Inmates of the Oakhill Correctional Institution can now take advantage of various services provided by the Job Center of Wisconsin. By use of computers with limited internet access, inmates have the opportunity to build resumes, apply for jobs and schedule interviews so they can rejoin the workforce immediately following release. This type of reentry program, successful in states like California, allow for inmates to better adjust to life after incarceration. The Job Center assists users with how to build a resume, how to explore existing skills and how to find employers in an array of fields, including agriculture, finance, manufacturing and trucking.
The Job Center is helpful in the sense that inmates can actively search for jobs while still remaining in prison. Prisoners historically struggle with attaining a job post-incarceration, but the center better helps current convicts ensure a job after being released. In Oct. 2018, Wisconsin’s unemployment rate was 3 percent. As a consequence, there are more openings for jobs than people to fill them, so more job centers in Wisconsin prisons make sense to fill this need.
Overcrowded: Wisconsin gubernatorial candidates, community programs address prison population size, reformA cell measuring eight feet by six feet with a sink, a toilet and a small desk. That is the Read…
Oakhill’s focus on rehabilitation and reintegration outshines many other incarceration systems. Lt. Gov. Rebecca Kleefisch claims this center helps the Department of Corrections truly live up to its name. “… Our folks should not be coming to punishment department but a corrections department, where there is an opportunity to learn, to grow your skills and to return to the communities from which they came…” Kleefisch said in an interview with Wisconsin Public Radio.
While the Oakhill Correctional Institution is progressive in that fact, the same cannot be said for other Wisconsin prisons. Take the crisis at Waupun State Prison, for example. From 2014 to 2017, the Wisconsin Center for Investigative Journalism chronicled multiple allegations of abuse by prison guards, the high rates of solitary confinement, inmate hunger strikes and all the negative mental health effects associated with them — and this is just for the Waupun State Prison. The crisis surrounding the Lincoln Hills correctional facility has been brewing since 2010, and though it will close in 2019, the closure is only a small push towards reform for Wisconsin’s correctional system.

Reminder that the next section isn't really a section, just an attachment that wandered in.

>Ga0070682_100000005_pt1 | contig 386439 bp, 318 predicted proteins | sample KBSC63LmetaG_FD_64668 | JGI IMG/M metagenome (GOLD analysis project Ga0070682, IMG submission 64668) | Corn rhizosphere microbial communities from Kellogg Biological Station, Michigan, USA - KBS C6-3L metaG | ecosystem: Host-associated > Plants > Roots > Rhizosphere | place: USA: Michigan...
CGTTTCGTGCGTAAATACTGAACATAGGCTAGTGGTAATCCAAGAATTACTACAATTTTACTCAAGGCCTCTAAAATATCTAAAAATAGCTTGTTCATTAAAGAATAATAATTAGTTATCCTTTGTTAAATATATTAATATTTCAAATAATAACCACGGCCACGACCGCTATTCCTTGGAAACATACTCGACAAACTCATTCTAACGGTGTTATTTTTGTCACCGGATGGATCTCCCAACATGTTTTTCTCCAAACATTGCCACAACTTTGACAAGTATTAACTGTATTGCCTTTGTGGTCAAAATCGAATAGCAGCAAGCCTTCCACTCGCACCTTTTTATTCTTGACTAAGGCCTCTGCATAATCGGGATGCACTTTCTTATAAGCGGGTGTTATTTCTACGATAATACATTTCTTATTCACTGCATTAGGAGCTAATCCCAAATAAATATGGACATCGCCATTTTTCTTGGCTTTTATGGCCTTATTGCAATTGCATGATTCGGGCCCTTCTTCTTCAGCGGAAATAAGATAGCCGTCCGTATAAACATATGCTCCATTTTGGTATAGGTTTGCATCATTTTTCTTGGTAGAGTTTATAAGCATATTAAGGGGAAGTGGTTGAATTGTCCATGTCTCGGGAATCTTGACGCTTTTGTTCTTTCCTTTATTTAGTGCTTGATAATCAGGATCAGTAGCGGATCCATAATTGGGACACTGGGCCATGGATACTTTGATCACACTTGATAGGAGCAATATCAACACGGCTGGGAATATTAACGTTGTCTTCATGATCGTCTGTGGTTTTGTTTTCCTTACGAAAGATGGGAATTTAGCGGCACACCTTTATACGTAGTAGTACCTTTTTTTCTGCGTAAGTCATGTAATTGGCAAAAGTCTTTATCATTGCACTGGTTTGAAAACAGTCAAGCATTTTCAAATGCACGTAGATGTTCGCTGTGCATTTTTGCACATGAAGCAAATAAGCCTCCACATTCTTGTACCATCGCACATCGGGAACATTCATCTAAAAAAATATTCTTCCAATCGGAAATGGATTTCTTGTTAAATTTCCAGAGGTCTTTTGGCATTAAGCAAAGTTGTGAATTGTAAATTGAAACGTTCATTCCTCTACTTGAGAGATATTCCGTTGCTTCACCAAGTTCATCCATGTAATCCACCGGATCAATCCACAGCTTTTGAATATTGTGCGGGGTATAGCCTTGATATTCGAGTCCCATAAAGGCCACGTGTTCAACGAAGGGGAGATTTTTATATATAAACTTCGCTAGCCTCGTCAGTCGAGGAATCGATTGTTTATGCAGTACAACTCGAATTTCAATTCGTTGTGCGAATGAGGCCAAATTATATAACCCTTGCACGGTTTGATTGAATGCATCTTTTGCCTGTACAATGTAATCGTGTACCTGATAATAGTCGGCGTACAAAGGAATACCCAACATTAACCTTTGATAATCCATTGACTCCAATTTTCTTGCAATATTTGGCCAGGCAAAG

Systems like that in Waupun are completely destructive for inmates. Their methodology is centered around punishment, which only worsens a prisoner’s mental health. When released, the prisoners may not have the mental stability to secure and keep a job.
In contrast, Oakhill’s program is changing prisoners’ lives for the better. Their job center is a forward-looking movement in the betterment of prison conditions. What is so shocking, however, is that there is such a steep contrast between correctional facilities in one state. As long as places like Waupun continue to ignore and worsen the well-being of inmates, one can hardly say there is an overall progressive shift in Wisconsin’s prisons.
Prisons are not meant to be havens, but everyone deserves to live in an environment that promotes safety and well-being, regardless of criminal activity. Places like Oakhill Correctional Institution are certainly making strides in a positive direction. Instead of isolation, punishment and complete detachment from the outside world, the facility is focusing on inmates’ rehabilitation into being productive members of society. The Job Center makes Oakhill’s case “… one of heart, one of investment in your fellow man, one of second chances,” Kleefisch said. The Oakhill Correctional Institution is well worth praising. The same can not be said for other prisons in Wisconsin.
Keagan Schlosser ([email protected]) is a freshman majoring in communications.